A.M. Homes’s new novel, May We Be Forgiven (Viking; $27.95), begins like this: “Do you want my recipe for disaster?”
And then everybody goes bananas. The narrator, Harry Silver, is cleaning up after Thanksgiving dinner when his brother’s wife kisses him. Two pages later, his brother, George, kills two people in a car accident and ends up confined to a psychiatric ward. Harry is thus briefly at leisure to sleep with George’s wife, but he has only a few paragraphs in which to enjoy himself, because George soon surprises them together and beats his wife to death with a lamp. Harry’s own wife leaves him when the story gets out, George begins his mysterious peregrination through the justice system, and Harry is left in charge of George’s dog and cat and house and kids. These are busy pages indeed for the luckless, feckless, affectless narrator, but he nevertheless finds time to have a stroke—a misfortune that doesn’t prevent him from visiting his brother at a facility in the Catskills, where George beats him up.
So the novel begins, and so it continues, breathless and chaotic and dense with incident. At one point Harry weeps so vigorously in a public park that someone calls the police. At another he’s held hostage by the children of a woman with whom he thinks he’s scheduled an assignation. He accidentally punches his brother’s accountant in the face; he sticks his own head in the toilet and flushes; he goes to an AA meeting and says, “I hardly drink. I guess I could drink more. I’ve been watching you all from outside. You looked warm and friendly and welcoming.” In the hospital after his stroke, he wonders who will take care of George’s dog and cat. When the nurse tells him that adoption is always an option, he says hopefully, “Someone would adopt me?” I wish I’d counted the number of times he vomits. At Busch Gardens, he vomits all over a trash can that looks like a dwarf.
But this can’t go on forever. Harry is now the legal guardian of George’s children, who soon return from their expensive boarding schools, and lessons must be learned; children, after all, can teach us about joy and responsibility and all the rest. Happily, though, these children are like everyone in the novel—they are insistent and fully drawn, they take up the whole page, they say unexpected and wonderful things—and Homes manages a graceful and fully credible transition from disaster-slapstick to lesson-learning and gravitas.
But the reader should discover this novel for him- or herself. For me, it was like this: after ten pages I thought, “Here are eight hours I don’t have to worry about.”
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The listless narrator of Sherman Alexie’s “Scenes From a Life,” which is included in a new collection called Blasphemy (Grove; $27), dismisses literature, and indeed all of human life, by observing, “The people in each book might be different, but the plotline is basically the same: Somebody is unhappy and they do dangerous and foolish things trying to become happy.”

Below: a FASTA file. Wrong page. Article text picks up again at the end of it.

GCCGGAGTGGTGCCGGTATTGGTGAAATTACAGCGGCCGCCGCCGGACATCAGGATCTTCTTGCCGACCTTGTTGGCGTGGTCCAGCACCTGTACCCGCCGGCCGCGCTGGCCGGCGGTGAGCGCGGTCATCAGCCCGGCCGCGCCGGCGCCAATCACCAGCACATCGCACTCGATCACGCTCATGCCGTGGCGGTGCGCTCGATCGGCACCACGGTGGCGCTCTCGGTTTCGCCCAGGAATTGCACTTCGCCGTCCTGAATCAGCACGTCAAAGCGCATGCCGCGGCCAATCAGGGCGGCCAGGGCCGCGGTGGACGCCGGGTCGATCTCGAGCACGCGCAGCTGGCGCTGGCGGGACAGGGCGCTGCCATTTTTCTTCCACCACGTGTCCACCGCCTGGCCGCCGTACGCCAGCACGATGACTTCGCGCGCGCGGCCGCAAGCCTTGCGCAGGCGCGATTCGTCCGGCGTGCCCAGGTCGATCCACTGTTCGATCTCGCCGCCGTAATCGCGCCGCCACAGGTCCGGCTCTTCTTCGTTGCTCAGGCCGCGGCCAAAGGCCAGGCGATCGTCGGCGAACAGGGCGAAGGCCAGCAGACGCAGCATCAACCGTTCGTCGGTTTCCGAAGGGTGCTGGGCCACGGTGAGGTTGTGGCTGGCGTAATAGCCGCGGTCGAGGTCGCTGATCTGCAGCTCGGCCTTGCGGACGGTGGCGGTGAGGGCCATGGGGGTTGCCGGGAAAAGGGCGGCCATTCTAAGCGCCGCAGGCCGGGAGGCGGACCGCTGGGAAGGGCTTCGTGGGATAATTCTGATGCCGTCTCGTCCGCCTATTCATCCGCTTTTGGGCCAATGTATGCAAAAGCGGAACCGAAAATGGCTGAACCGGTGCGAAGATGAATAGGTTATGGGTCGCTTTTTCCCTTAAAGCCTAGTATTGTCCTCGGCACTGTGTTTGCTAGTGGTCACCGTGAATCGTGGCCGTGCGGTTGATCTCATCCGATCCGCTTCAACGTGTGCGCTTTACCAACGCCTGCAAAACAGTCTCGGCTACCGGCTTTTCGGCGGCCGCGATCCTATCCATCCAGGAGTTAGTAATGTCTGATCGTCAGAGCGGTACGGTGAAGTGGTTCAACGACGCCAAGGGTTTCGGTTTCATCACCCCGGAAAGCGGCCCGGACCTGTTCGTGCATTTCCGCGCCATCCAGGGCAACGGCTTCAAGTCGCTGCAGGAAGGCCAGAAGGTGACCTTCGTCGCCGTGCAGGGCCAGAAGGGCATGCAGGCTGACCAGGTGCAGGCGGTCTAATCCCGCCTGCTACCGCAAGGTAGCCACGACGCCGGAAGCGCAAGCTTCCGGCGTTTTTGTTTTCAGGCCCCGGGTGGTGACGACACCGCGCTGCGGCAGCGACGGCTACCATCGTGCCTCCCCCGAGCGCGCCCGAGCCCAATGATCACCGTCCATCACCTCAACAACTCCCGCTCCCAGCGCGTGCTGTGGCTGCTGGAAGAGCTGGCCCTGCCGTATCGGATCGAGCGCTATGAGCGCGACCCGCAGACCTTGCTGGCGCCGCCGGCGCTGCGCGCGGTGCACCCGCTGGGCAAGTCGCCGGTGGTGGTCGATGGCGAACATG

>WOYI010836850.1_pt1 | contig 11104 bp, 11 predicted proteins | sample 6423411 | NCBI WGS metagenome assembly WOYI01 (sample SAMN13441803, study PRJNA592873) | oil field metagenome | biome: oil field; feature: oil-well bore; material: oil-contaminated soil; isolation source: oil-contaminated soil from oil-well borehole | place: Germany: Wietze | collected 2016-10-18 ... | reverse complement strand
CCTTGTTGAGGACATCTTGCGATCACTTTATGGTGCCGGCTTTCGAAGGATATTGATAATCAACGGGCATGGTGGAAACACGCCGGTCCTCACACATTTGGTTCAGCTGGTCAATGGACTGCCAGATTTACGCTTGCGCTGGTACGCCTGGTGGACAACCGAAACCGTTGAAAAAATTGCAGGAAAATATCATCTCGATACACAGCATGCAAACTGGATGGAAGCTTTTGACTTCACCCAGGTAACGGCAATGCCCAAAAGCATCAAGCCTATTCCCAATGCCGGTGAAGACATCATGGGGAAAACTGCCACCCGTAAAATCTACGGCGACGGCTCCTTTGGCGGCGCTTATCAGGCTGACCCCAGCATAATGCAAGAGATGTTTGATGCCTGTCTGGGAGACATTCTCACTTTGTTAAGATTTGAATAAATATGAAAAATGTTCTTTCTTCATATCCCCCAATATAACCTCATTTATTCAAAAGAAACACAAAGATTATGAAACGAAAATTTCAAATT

Frank Snake Church, for instance, eats a large amount of his father’s hair. Later, on a self-improvement kick that lands him in a mental hospital, he makes a to-do list: “Bury your father, visit your mother’s grave cry, eat hair, play basketball again, lose weight.” Other characters commit crimes, discard possessions, vent their rage in inappropriate ways, and drink and drink and drink. But although these stories are grim by any reasonable standard, they are sustained by Alexie’s sharp delivery and rueful wit. “True or False?” the narrator of “War Dances” wants to ask his father, “when a reservation-raised Native American dies of alcoholism it should be considered death by natural causes.” Later he summarizes his father’s philosophy of life: “If God really loved Indians, he would have made us white people.”
For me, the highlight of the collection—which includes some older pieces as well as new stories—is “The Lone Ranger and Tonto Fistfight in Heaven.” It rings with a prophetic desolation that reminds me of Denis Johnson’s Jesus’ Son. On a night “Hot enough to make you go crazy,” a heartbroken Spokane Indian harasses the graveyard-shift employee at a 7-Eleven. In his aimless wanderings, he seems a figure for all indigenous Americans, which is apparently how he sees himself. When a policeman stops him one night to say that he’s making people nervous, that he doesn’t “fit the profile of the neighborhood,” the Indian wants to say that he doesn’t “fit the profile of the country.” He is “out of shape from drinking and sadness.” He wishes he lived closer “to the falls where ghosts of salmon jump.” He can’t sleep, but it doesn’t matter: “I know how all my dreams end anyway.”
An Indian poet in “The Search Engine” speaks cynically about the paradox of being an Indian writer. “No matter what I write,” he says, “a bunch of other Indians will hate it because it isn’t Indian enough, and a bunch of white people will like it because it’s Indian.” It is this experience and this feeling—the feeling of being marginalized and idealized at the same time, the struggle to be a person instead of an idea, the shame of watching the sun go down on one’s own people—that Sherman Alexie writes about with such grace and honesty and humor.
The best of these stories are devastating. They hum with “a reservation kind of quiet, where you can hear somebody drinking whiskey on the rocks three miles away.” Out there, casual disputes end in murder, even the ghosts are exhausted, and nostalgia is something you can die from.
In his previous contribution to Shelf Life, Aaron Tier reviewed fiction by Maureen F. McHugh (After the Apocalypse) and Joshua Cohen (Four New Messages).